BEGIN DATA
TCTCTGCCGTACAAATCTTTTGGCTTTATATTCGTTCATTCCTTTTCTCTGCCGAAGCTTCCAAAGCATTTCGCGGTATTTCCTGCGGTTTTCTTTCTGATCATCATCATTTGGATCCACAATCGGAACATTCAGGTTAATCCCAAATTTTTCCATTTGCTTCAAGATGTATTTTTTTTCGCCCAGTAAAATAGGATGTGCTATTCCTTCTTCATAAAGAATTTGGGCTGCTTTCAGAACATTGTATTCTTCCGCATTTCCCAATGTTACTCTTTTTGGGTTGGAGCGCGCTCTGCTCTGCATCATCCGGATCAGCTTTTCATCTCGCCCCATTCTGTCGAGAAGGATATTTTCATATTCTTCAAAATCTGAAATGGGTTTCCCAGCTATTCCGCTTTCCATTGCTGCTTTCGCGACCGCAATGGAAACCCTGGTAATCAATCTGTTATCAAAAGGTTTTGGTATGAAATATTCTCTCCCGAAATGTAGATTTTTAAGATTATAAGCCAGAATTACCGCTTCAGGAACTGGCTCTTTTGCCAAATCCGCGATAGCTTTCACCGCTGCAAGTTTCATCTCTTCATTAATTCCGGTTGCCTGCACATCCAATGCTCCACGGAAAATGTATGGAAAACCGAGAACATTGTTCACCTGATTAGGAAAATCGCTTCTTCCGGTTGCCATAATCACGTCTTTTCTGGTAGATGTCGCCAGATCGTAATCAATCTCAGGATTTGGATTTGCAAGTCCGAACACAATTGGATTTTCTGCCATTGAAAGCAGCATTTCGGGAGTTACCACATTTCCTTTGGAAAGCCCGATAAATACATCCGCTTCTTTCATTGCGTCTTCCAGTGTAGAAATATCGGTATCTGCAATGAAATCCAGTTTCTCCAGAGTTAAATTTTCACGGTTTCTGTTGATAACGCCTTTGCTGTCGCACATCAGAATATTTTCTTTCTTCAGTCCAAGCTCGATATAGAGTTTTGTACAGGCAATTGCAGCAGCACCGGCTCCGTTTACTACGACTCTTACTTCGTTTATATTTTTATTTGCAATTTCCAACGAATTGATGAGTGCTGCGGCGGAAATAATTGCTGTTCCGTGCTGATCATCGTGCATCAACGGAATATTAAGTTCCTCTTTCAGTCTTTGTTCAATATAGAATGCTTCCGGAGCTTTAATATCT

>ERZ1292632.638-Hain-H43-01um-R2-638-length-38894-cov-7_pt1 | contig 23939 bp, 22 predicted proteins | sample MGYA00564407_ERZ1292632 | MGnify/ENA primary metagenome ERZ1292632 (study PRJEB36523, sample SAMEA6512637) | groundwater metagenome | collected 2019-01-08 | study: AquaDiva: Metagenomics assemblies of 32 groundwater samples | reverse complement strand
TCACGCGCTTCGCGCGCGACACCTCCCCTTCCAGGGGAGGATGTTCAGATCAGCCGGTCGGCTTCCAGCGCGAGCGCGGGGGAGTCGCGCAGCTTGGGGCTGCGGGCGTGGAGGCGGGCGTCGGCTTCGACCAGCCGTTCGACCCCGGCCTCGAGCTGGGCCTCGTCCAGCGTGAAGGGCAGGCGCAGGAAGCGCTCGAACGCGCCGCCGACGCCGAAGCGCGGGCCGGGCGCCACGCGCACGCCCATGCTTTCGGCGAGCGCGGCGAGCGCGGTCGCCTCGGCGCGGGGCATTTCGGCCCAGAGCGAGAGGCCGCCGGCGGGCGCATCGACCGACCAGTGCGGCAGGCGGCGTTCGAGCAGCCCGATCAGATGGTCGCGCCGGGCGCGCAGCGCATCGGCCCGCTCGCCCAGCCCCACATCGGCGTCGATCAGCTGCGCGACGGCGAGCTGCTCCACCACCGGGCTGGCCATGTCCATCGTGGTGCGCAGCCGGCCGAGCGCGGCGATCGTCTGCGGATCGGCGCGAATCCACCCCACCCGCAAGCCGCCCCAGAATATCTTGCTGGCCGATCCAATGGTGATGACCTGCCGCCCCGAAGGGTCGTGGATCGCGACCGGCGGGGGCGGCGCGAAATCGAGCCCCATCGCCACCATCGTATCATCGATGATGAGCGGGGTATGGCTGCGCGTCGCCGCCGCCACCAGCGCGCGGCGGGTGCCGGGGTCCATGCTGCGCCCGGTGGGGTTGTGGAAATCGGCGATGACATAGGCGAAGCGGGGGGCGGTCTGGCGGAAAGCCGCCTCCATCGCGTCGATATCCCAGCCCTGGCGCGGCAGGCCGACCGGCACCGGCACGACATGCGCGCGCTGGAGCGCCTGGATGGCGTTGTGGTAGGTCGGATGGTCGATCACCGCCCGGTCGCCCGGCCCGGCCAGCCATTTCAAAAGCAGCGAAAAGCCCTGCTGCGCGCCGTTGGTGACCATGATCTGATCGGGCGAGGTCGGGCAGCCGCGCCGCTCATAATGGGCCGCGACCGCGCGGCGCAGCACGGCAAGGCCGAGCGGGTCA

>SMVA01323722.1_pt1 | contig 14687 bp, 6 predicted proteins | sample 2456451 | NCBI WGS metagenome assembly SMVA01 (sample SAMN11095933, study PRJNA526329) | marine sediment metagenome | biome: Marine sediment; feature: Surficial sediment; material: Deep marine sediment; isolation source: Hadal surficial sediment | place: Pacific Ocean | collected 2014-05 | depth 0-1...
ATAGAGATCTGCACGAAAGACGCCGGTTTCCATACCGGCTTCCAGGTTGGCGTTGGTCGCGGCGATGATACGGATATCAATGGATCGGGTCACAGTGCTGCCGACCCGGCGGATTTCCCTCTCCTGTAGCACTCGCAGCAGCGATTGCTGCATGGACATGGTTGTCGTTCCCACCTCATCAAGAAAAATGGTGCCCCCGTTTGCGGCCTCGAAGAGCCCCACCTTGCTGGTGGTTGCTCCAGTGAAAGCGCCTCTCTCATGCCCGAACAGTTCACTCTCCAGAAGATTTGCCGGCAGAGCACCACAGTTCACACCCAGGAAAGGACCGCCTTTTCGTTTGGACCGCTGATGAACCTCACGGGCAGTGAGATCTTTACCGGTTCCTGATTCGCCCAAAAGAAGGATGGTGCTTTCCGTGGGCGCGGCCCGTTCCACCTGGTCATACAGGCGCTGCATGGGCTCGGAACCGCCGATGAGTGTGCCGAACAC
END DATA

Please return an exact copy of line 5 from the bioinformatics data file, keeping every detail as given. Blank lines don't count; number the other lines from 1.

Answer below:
ATAGAGATCTGCACGAAAGACGCCGGTTTCCATACCGGCTTCCAGGTTGGCGTTGGTCGCGGCGATGATACGGATATCAATGGATCGGGTCACAGTGCTGCCGACCCGGCGGATTTCCCTCTCCTGTAGCACTCGCAGCAGCGATTGCTGCATGGACATGGTTGTCGTTCCCACCTCATCAAGAAAAATGGTGCCCCCGTTTGCGGCCTCGAAGAGCCCCACCTTGCTGGTGGTTGCTCCAGTGAAAGCGCCTCTCTCATGCCCGAACAGTTCACTCTCCAGAAGATTTGCCGGCAGAGCACCACAGTTCACACCCAGGAAAGGACCGCCTTTTCGTTTGGACCGCTGATGAACCTCACGGGCAGTGAGATCTTTACCGGTTCCTGATTCGCCCAAAAGAAGGATGGTGCTTTCCGTGGGCGCGGCCCGTTCCACCTGGTCATACAGGCGCTGCATGGGCTCGGAACCGCCGATGAGTGTGCCGAACAC